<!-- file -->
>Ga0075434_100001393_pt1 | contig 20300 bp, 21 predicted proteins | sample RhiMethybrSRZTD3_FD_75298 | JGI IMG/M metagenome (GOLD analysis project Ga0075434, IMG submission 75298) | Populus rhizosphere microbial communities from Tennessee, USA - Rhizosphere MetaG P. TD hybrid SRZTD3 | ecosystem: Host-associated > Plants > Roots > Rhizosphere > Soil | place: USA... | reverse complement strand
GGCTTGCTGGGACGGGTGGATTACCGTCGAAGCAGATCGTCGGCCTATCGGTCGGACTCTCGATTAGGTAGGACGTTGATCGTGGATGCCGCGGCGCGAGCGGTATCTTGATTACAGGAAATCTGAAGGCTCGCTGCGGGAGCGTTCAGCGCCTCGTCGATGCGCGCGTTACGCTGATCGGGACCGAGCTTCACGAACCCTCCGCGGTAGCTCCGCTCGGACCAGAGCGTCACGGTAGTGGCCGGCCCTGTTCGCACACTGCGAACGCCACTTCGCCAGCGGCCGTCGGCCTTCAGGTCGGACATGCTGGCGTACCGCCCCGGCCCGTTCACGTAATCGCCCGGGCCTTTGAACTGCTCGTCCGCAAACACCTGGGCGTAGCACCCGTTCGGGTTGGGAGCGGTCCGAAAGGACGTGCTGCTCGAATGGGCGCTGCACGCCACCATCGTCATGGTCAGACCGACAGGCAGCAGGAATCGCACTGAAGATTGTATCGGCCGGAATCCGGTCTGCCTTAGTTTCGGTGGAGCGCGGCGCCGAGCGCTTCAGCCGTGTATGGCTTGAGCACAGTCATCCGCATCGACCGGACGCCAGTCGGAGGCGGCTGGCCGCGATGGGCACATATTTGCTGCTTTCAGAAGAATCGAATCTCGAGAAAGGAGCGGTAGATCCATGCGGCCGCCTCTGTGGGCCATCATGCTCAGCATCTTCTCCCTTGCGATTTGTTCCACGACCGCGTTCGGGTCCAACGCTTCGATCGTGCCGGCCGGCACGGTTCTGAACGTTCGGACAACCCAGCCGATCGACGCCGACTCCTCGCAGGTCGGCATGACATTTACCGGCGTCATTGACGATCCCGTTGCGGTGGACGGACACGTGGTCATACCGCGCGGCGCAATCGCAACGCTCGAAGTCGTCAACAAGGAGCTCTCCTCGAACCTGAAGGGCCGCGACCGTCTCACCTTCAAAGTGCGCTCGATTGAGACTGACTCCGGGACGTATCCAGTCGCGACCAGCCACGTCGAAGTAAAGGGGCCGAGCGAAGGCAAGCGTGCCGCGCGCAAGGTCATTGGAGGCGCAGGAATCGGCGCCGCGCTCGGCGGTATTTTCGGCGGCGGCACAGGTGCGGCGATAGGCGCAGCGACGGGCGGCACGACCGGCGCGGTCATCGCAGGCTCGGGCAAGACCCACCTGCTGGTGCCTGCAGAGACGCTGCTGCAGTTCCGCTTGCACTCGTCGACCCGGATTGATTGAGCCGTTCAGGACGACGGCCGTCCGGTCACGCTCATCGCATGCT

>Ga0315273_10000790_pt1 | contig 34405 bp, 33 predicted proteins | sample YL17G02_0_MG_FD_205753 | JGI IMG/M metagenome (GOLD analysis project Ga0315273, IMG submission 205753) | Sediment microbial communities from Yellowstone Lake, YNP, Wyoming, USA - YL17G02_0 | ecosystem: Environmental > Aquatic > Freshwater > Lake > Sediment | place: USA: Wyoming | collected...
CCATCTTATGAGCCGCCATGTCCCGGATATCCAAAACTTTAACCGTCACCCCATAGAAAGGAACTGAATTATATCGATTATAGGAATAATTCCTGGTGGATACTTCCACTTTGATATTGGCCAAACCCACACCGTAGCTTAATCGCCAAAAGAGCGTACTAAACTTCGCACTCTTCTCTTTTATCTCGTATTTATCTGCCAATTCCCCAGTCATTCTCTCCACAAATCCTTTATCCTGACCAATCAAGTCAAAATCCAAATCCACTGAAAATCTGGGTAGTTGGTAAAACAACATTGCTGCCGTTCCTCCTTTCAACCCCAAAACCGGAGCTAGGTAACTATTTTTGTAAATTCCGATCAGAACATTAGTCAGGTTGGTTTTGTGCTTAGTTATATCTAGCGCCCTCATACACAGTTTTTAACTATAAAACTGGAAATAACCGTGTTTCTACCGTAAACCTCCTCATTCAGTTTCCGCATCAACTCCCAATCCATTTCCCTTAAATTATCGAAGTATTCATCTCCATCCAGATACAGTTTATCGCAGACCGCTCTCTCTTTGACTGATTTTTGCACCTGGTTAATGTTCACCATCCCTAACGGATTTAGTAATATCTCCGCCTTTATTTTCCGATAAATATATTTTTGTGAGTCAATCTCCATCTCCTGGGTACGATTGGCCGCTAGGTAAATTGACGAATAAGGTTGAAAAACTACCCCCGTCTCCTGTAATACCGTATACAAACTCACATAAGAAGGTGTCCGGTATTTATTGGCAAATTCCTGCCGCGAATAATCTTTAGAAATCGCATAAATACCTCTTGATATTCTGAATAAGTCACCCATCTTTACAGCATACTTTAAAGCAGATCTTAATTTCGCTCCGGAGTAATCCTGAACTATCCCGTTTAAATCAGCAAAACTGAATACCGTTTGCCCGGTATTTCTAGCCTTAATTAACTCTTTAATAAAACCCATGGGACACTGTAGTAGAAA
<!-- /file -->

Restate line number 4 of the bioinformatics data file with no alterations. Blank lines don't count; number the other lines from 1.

CCATCTTATGAGCCGCCATGTCCCGGATATCCAAAACTTTAACCGTCACCCCATAGAAAGGAACTGAATTATATCGATTATAGGAATAATTCCTGGTGGATACTTCCACTTTGATATTGGCCAAACCCACACCGTAGCTTAATCGCCAAAAGAGCGTACTAAACTTCGCACTCTTCTCTTTTATCTCGTATTTATCTGCCAATTCCCCAGTCATTCTCTCCACAAATCCTTTATCCTGACCAATCAAGTCAAAATCCAAATCCACTGAAAATCTGGGTAGTTGGTAAAACAACATTGCTGCCGTTCCTCCTTTCAACCCCAAAACCGGAGCTAGGTAACTATTTTTGTAAATTCCGATCAGAACATTAGTCAGGTTGGTTTTGTGCTTAGTTATATCTAGCGCCCTCATACACAGTTTTTAACTATAAAACTGGAAATAACCGTGTTTCTACCGTAAACCTCCTCATTCAGTTTCCGCATCAACTCCCAATCCATTTCCCTTAAATTATCGAAGTATTCATCTCCATCCAGATACAGTTTATCGCAGACCGCTCTCTCTTTGACTGATTTTTGCACCTGGTTAATGTTCACCATCCCTAACGGATTTAGTAATATCTCCGCCTTTATTTTCCGATAAATATATTTTTGTGAGTCAATCTCCATCTCCTGGGTACGATTGGCCGCTAGGTAAATTGACGAATAAGGTTGAAAAACTACCCCCGTCTCCTGTAATACCGTATACAAACTCACATAAGAAGGTGTCCGGTATTTATTGGCAAATTCCTGCCGCGAATAATCTTTAGAAATCGCATAAATACCTCTTGATATTCTGAATAAGTCACCCATCTTTACAGCATACTTTAAAGCAGATCTTAATTTCGCTCCGGAGTAATCCTGAACTATCCCGTTTAAATCAGCAAAACTGAATACCGTTTGCCCGGTATTTCTAGCCTTAATTAACTCTTTAATAAAACCCATGGGACACTGTAGTAGAAA